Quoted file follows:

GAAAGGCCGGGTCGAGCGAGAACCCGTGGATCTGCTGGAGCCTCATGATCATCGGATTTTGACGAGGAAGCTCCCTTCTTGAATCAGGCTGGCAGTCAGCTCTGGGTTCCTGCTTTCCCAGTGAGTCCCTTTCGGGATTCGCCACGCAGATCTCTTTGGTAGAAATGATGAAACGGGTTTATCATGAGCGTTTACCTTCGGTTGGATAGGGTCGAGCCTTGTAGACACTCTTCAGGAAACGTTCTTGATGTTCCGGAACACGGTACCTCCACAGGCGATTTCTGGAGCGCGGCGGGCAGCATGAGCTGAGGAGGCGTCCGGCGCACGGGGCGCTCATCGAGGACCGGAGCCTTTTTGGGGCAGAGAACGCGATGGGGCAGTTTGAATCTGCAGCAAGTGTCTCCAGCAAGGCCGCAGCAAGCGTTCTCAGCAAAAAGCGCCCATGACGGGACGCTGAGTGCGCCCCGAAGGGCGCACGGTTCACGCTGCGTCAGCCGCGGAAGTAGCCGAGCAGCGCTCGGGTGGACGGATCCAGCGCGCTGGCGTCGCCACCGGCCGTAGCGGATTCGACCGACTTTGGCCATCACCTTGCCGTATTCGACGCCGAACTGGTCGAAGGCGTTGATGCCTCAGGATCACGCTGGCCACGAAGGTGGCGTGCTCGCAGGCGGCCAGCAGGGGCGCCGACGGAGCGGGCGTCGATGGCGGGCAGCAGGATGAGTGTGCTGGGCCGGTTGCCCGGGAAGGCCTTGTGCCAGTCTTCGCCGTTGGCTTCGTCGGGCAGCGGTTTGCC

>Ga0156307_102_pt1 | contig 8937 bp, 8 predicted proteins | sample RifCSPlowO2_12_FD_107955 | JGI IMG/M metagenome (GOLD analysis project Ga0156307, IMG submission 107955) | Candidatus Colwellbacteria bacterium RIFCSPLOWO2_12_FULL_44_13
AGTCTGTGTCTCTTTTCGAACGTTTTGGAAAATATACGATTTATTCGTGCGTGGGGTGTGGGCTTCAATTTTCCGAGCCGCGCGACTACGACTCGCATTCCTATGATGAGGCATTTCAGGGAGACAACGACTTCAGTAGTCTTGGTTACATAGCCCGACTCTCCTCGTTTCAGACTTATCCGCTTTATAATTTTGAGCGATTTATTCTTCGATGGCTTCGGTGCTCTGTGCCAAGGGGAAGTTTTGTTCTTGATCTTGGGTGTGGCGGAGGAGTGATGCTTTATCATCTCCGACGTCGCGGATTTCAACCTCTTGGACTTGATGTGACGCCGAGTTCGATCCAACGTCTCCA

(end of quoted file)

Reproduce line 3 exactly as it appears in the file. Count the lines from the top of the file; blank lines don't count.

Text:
AGTCTGTGTCTCTTTTCGAACGTTTTGGAAAATATACGATTTATTCGTGCGTGGGGTGTGGGCTTCAATTTTCCGAGCCGCGCGACTACGACTCGCATTCCTATGATGAGGCATTTCAGGGAGACAACGACTTCAGTAGTCTTGGTTACATAGCCCGACTCTCCTCGTTTCAGACTTATCCGCTTTATAATTTTGAGCGATTTATTCTTCGATGGCTTCGGTGCTCTGTGCCAAGGGGAAGTTTTGTTCTTGATCTTGGGTGTGGCGGAGGAGTGATGCTTTATCATCTCCGACGTCGCGGATTTCAACCTCTTGGACTTGATGTGACGCCGAGTTCGATCCAACGTCTCCA